Ivy International Core Equity Fund

Ivy International Core Equity Fund

Market Sector Update

  • Broad international markets were down slightly more than 1% (in U.S. dollars) over the quarter. In local currency, broad international markets were up slightly more than 3%, though the appreciation of the U.S. dollar more than offset those gains. The relative health of the U.S. economy drove the currency strength, as U.S. economic data generally exceeded expectations. On the other hand, economic data out of Japan and Europe was generally weaker than expected, while Chinese economic strength materially deteriorated in June.
  • Geopolitical threats and concerns heavily influenced stock performance during the quarter, with none more significant than the ongoing trade war concerns initiated by the Trump Administration, particularly with China. There is no doubt the U.S. wants serious and material concessions. While an all-out trade war remains unlikely, we believe achieving concessions will require economic pain, posturing and time.
  • We believe local country nationalism in the European Union remains concerning. For instance, the new Italian government is headed by a coalition of two parties that are Euro-skeptics, an environment that could induce increased instability to the region. Additionally, the lingering uncertainty on the future of the Korean peninsula remains a significant risk, including for China-U.S. tariff discussions. Significant tensions on several fronts also continue in the Middle East, with the U.S. re-imposing sanctions on Iran on May 8. In aggregate, we feel these geopolitical threats are only somewhat priced into the markets.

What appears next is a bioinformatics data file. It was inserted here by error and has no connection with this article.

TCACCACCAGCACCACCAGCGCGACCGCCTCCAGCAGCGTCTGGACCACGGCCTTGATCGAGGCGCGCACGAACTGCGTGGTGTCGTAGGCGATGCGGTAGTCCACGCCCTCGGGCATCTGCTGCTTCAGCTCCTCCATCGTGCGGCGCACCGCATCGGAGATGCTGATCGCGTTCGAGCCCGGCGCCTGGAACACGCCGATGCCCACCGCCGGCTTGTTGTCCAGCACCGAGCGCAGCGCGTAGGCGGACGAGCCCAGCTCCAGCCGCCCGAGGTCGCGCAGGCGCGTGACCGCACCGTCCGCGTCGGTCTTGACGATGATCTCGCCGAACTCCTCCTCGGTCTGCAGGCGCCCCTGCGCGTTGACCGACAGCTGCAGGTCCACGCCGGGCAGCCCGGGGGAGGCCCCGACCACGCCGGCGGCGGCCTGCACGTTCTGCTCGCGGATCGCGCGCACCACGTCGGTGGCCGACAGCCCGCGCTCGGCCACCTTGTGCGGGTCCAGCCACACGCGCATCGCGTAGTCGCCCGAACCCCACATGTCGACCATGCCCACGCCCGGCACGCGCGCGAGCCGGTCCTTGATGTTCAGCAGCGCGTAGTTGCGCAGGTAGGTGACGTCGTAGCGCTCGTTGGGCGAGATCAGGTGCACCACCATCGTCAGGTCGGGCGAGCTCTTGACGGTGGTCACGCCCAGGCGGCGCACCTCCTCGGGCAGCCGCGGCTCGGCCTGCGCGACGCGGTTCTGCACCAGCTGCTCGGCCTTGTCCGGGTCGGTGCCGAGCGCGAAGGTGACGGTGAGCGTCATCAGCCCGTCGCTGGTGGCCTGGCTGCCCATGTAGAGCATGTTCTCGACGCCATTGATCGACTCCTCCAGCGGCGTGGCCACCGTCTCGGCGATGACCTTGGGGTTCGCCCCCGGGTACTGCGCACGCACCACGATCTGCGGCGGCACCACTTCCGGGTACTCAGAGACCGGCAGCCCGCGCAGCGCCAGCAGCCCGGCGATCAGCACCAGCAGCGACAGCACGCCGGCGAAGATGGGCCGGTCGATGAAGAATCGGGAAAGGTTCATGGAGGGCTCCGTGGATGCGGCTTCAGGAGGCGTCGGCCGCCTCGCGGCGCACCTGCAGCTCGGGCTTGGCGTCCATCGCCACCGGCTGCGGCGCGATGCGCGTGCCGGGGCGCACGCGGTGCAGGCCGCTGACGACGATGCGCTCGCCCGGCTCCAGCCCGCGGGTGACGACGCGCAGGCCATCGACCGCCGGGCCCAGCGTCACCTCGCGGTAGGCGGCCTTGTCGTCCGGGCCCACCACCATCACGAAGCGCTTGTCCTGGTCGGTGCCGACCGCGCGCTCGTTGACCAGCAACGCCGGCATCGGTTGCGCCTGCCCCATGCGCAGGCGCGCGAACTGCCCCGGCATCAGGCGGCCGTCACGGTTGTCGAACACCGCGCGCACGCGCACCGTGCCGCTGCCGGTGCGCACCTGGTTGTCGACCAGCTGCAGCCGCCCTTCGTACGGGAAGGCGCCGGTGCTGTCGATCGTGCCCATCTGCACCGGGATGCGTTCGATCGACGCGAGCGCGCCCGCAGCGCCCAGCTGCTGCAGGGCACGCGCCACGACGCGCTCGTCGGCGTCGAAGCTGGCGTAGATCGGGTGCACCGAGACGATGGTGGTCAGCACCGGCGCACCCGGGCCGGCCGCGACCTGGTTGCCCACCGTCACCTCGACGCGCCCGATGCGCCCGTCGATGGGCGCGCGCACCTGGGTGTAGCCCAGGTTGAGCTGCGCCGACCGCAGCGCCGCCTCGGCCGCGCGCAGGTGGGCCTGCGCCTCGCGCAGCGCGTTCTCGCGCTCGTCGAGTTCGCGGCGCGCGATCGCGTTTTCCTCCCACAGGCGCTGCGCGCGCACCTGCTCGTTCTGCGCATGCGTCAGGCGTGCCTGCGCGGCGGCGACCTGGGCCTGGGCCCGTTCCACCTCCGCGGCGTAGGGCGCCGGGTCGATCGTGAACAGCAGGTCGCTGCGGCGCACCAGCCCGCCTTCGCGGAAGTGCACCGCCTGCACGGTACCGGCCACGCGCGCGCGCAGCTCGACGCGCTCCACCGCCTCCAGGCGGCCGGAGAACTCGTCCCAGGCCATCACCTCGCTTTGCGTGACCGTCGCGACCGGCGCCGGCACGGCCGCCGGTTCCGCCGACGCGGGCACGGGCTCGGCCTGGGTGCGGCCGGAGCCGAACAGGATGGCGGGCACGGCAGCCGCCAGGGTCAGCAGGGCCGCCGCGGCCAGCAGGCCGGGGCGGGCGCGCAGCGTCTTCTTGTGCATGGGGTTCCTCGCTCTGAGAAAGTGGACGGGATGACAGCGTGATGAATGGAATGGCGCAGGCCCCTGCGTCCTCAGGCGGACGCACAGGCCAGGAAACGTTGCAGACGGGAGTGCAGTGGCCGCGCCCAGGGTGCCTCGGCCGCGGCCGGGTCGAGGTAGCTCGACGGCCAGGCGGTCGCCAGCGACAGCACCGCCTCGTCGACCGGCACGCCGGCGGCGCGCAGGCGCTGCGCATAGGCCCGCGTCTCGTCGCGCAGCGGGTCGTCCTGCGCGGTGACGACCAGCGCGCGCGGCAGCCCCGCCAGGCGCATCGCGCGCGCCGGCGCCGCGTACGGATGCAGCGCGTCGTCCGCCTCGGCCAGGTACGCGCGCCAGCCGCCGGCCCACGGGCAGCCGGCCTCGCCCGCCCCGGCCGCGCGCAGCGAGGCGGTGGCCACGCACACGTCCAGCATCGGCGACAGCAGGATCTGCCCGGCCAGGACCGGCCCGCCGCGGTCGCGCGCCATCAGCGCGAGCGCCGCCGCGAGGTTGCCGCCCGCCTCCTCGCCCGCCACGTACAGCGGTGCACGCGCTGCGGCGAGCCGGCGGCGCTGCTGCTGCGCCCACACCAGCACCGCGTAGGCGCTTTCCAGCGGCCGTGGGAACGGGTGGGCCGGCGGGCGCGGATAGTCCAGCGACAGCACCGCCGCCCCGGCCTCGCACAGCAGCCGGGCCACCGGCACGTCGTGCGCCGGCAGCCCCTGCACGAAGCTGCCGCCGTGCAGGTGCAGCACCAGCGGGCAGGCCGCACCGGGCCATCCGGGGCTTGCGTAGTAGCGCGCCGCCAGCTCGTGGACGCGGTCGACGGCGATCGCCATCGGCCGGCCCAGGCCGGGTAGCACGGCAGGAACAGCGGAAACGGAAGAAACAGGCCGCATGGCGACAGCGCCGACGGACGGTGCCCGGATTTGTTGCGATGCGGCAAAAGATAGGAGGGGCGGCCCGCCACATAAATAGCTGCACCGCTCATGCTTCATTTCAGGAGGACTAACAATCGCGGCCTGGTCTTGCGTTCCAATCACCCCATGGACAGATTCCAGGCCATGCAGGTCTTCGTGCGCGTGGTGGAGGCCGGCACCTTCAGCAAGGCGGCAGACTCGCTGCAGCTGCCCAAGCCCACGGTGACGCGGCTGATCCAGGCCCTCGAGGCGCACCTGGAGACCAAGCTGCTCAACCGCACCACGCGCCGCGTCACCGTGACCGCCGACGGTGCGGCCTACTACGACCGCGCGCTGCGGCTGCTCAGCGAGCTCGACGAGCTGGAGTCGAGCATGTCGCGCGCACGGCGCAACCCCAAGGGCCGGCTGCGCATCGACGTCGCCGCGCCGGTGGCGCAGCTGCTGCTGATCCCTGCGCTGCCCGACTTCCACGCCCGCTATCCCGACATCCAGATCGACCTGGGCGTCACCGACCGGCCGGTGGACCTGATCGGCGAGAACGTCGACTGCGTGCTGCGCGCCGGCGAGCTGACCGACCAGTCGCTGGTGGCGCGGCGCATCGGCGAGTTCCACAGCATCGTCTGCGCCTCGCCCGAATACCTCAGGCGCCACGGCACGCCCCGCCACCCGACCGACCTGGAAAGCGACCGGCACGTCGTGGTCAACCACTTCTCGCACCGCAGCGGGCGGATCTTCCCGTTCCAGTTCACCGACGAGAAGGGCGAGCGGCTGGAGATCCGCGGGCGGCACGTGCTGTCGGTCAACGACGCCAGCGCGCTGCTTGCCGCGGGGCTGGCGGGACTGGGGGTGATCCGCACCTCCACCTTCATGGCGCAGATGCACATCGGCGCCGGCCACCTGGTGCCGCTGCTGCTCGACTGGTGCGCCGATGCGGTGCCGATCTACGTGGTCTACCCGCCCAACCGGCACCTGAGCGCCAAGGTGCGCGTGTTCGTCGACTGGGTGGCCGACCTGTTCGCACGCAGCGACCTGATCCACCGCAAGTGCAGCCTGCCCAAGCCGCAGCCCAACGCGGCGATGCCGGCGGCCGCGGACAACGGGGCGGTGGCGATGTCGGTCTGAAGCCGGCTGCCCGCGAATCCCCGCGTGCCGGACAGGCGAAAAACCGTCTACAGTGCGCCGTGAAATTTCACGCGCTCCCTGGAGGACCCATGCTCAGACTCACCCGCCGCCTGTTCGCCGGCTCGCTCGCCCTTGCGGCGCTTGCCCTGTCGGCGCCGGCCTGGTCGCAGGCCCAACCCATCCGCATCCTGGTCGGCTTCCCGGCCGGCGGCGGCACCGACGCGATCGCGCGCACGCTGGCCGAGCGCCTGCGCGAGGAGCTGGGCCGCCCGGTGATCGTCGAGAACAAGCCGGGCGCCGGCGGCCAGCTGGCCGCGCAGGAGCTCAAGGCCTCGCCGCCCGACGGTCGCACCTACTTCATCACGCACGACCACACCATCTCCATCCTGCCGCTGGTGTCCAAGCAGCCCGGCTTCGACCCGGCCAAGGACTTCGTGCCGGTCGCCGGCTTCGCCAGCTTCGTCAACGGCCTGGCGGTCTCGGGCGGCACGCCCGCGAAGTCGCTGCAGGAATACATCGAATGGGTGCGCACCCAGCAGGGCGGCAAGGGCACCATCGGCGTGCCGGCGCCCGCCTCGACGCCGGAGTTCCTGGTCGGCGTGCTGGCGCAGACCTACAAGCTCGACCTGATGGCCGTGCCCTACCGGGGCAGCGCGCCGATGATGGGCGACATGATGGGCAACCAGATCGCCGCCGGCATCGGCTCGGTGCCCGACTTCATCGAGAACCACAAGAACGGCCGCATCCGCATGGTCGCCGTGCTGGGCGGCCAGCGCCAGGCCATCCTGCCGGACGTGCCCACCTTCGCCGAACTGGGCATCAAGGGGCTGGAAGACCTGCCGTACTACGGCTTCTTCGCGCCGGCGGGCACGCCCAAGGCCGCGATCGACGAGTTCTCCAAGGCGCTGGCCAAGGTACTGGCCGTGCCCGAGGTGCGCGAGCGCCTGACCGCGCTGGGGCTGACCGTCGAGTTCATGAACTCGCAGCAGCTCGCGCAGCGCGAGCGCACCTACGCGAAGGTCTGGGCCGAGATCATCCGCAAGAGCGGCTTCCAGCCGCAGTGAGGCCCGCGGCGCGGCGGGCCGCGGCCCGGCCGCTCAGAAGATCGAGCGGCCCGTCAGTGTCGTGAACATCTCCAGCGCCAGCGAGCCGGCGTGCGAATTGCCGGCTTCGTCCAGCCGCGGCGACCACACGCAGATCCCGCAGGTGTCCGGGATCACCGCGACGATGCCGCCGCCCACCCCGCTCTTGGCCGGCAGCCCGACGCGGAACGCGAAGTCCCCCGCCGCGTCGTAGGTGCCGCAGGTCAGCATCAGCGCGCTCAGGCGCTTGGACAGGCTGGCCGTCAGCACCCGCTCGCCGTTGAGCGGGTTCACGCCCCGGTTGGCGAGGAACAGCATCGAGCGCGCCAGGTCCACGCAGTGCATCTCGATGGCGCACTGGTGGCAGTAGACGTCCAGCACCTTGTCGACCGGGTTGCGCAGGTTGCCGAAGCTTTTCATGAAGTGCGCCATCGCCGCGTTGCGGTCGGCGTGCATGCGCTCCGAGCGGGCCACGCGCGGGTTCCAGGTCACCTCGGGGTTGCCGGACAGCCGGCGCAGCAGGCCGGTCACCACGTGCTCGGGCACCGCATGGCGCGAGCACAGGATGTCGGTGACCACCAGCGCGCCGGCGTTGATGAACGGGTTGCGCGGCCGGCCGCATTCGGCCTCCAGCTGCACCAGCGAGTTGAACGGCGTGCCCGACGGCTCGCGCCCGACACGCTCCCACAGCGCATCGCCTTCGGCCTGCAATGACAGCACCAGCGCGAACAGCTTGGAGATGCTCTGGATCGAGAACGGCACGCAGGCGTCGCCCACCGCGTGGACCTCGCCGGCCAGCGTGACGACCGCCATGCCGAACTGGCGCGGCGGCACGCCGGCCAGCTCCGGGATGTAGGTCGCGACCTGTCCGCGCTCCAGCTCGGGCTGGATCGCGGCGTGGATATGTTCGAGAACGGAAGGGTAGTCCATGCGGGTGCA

• As anticipated, the U.S. Federal Reserve (Fed) raised rates in June and we expect two additional rate increases in 2018. U.S. wage inflation has held steady around 2.75%, somewhat assuaging the inflation fears that hurt performance in the first quarter. In other regions, rate policies remain mixed. We expect the U.K. to increase rates, China to continue deleveraging (albeit likely at a slower pace than previously expected), and the Bank of Japan as well as the European Central Bank are likely to continue tapering through year end with a long glide path to normalizing short-term rates. Overall, we anticipate less inflation in most developed international markets relative to the U.S.

Portfolio Strategy

  • The Fund performed in line with the benchmark for the quarter, with sector allocation driving relative performance. The Fund’s large overweight to the strong-performing energy sector as well as an underweight allocation to the poor-performing financials sector drove relative gains. Top individual contributors to performance for the period included Suncor Energy, Inc., Babcock International Group plc and Total S.A.
  • Stock selection was a detractor to performance and was driven by Japanese cyclicals (Isuzu Motors Ltd. and Subaru Corp.) and the Fund’s exposure to emerging-market holdings. Both of these allocations are highly correlated with global growth, and a slightly deteriorating economic backdrop and trade war rhetoric hurt their performance.
  • During the quarter, the Fund maintained an overweight allocation to defensive sectors relative to the index given increased volatility and strong cyclical performance over the last two years. The Fund maintains strong overweights to energy and telecommunications, with our largest underweights to health care and consumer discretionary.